A new cyber espionage campaign targeting a telecom company in the Middle East has been attributed to the Chinese advanced persistent threat (APT) group BackdoorDiplomacy. The group is known for its attacks on diplomatic entities and telecom companies in the Middle East and Africa, deploying the Quarian/Turian/Whitebird backdoor. The campaign was discovered in August 2021, and the attackers used a mix of legitimate and bespoke tools to carry out reconnaissance, harvest data, move laterally across the victim’s environment, and evade detection.
The BackdoorDiplomacy APT Group
BackdoorDiplomacy is an APT group that primarily targets diplomatic entities and telecom companies in the Middle East and Africa. The group has been active since at least 2016 and is known for its use of the Quarian/Turian/Whitebird backdoor, as well as other bespoke and open-source tools. The group is believed to be state-sponsored, and its motives are likely related to intelligence gathering and espionage.
BackdoorDiplomacy’s Modus Operandi
The attackers gained initial access to the victim’s environment by exploiting ProxyShell vulnerabilities in the Microsoft Exchange Server. They then used a mix of legitimate and bespoke tools to carry out reconnaissance, harvest data, move laterally across the environment, and evade detection.
The tools used included the NPS proxy tool, IRAFAU backdoor, an updated version of the Quarian backdoor, and Impersoni-fake-ator, which was embedded into legitimate utilities like DebugView and Putty. The attackers also used open-source software such as ToRat and AsyncRAT.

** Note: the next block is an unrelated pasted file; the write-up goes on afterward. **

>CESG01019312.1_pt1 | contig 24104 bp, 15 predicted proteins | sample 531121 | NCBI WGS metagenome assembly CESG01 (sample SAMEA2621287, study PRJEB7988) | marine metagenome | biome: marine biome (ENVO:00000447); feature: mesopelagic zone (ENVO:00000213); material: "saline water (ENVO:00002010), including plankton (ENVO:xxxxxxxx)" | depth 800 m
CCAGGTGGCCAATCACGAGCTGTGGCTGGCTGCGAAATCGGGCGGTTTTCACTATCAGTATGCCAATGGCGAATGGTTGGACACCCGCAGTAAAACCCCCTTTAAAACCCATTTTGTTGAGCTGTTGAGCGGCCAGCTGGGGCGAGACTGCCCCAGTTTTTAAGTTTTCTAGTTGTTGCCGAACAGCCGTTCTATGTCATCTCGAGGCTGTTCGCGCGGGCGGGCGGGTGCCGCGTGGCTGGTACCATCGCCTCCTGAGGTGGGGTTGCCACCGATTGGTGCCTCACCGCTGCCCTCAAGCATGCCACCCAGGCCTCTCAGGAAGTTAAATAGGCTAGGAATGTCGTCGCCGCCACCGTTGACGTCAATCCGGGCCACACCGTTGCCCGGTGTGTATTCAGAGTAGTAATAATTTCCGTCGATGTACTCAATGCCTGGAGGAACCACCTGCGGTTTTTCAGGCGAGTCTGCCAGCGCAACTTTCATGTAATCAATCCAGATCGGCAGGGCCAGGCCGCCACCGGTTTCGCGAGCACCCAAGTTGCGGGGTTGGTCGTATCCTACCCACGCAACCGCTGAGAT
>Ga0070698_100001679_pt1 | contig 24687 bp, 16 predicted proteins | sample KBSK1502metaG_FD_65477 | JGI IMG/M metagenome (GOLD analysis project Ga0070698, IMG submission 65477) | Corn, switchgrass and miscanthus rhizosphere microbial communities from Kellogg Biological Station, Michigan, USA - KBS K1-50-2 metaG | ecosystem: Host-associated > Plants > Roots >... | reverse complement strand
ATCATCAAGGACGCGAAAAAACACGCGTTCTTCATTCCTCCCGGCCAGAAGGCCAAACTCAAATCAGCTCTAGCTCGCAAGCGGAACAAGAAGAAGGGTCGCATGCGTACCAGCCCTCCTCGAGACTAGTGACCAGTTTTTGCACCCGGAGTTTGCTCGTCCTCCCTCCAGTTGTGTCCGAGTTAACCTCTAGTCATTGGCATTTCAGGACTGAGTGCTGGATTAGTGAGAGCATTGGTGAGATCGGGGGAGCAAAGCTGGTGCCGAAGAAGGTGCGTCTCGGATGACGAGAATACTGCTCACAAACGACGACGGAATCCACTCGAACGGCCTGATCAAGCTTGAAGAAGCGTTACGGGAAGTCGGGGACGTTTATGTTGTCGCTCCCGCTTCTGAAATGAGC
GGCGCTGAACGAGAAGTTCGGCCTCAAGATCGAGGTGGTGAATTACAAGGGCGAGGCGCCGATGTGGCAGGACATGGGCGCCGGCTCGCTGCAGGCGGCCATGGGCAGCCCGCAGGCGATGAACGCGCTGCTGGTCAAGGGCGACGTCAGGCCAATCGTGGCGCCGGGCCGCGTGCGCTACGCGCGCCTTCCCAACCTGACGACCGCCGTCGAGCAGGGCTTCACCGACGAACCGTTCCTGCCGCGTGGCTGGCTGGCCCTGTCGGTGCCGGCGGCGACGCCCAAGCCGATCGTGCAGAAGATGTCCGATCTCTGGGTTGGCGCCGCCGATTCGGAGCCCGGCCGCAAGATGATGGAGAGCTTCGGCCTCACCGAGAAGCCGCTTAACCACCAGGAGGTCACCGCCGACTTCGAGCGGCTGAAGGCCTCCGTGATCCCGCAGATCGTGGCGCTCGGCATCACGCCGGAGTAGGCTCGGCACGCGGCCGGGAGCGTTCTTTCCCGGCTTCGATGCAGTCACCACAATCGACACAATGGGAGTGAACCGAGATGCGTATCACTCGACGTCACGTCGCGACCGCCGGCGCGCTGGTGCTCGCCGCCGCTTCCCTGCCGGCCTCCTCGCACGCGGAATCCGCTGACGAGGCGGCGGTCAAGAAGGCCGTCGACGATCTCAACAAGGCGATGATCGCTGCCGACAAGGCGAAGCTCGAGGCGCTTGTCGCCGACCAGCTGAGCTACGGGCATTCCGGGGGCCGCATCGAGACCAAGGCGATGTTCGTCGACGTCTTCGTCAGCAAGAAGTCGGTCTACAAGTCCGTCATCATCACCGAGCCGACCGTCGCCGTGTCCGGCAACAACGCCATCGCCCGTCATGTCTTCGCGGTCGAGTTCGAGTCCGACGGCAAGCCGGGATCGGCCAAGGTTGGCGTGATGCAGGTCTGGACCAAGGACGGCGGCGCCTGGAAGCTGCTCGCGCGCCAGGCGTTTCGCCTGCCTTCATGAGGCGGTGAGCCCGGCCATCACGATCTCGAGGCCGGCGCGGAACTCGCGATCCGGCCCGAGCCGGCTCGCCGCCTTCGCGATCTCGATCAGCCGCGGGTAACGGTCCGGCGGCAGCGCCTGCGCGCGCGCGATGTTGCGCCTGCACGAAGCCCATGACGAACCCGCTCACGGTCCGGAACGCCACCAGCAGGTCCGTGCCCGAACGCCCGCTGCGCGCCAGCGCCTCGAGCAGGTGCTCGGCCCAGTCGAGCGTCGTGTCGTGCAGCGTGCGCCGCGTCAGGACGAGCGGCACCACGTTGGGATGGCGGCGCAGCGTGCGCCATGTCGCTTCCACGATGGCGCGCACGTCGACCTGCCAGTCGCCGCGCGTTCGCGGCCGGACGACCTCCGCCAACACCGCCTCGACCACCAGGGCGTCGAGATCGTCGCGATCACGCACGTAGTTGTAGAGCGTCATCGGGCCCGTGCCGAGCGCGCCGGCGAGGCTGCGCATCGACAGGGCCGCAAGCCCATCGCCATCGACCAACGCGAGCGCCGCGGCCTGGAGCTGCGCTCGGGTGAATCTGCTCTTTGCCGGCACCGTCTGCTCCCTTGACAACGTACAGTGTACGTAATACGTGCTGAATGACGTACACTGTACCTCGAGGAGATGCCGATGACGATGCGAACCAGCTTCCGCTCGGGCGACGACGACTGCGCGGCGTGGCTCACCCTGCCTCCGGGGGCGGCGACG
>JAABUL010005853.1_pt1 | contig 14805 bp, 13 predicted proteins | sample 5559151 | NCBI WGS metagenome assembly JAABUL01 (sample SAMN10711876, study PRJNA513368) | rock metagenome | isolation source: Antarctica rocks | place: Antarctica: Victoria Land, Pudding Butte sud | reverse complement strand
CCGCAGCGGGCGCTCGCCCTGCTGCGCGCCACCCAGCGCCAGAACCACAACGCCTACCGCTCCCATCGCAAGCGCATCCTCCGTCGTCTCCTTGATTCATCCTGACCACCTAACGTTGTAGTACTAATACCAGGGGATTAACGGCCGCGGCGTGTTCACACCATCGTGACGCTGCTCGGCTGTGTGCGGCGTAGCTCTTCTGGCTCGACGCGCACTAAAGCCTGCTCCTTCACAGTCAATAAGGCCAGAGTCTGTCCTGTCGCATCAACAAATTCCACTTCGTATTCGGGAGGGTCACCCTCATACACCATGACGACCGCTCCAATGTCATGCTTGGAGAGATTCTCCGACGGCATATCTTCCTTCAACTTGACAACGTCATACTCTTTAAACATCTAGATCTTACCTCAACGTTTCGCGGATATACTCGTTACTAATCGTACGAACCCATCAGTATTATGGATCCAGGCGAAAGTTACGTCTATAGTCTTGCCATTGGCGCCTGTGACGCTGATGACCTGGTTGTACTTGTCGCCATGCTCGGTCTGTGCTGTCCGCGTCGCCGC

BackdoorDiplomacy’s Malware Arsenal
The first malware component delivered by the attackers was the IRAFAU backdoor, which was used for information discovery and lateral movement. The backdoor facilitated the downloading and uploading of files to and from the command-and-control (C2) server, launching a remote shell, and executing arbitrary files. The second backdoor used in the operation was an updated version of the Quarian backdoor, which gave the attackers broader control over the compromised host.
The attackers also used Impersoni-fake-ator, a tool designed to capture system metadata and execute a decrypted payload received from the C2 server.
The victim of the attack was a telecom company in the Middle East. The attackers likely targeted the company for its strategic importance and the sensitive information it possesses. The APT group BackdoorDiplomacy/Calypso/CloudComputating has been identified as the perpetrator.
The attackers used a variety of tools, including the IRAFAU and Quarian backdoors, to carry out reconnaissance, harvest data, move laterally across the victim’s environment, and evade detection. The attackers’ motives are likely related to intelligence gathering and espionage.
The discovery of this campaign highlights the continuing threat posed by state-sponsored APT groups to organizations in the Middle East and elsewhere, and underscores the importance of implementing robust cybersecurity measures to protect against such threats.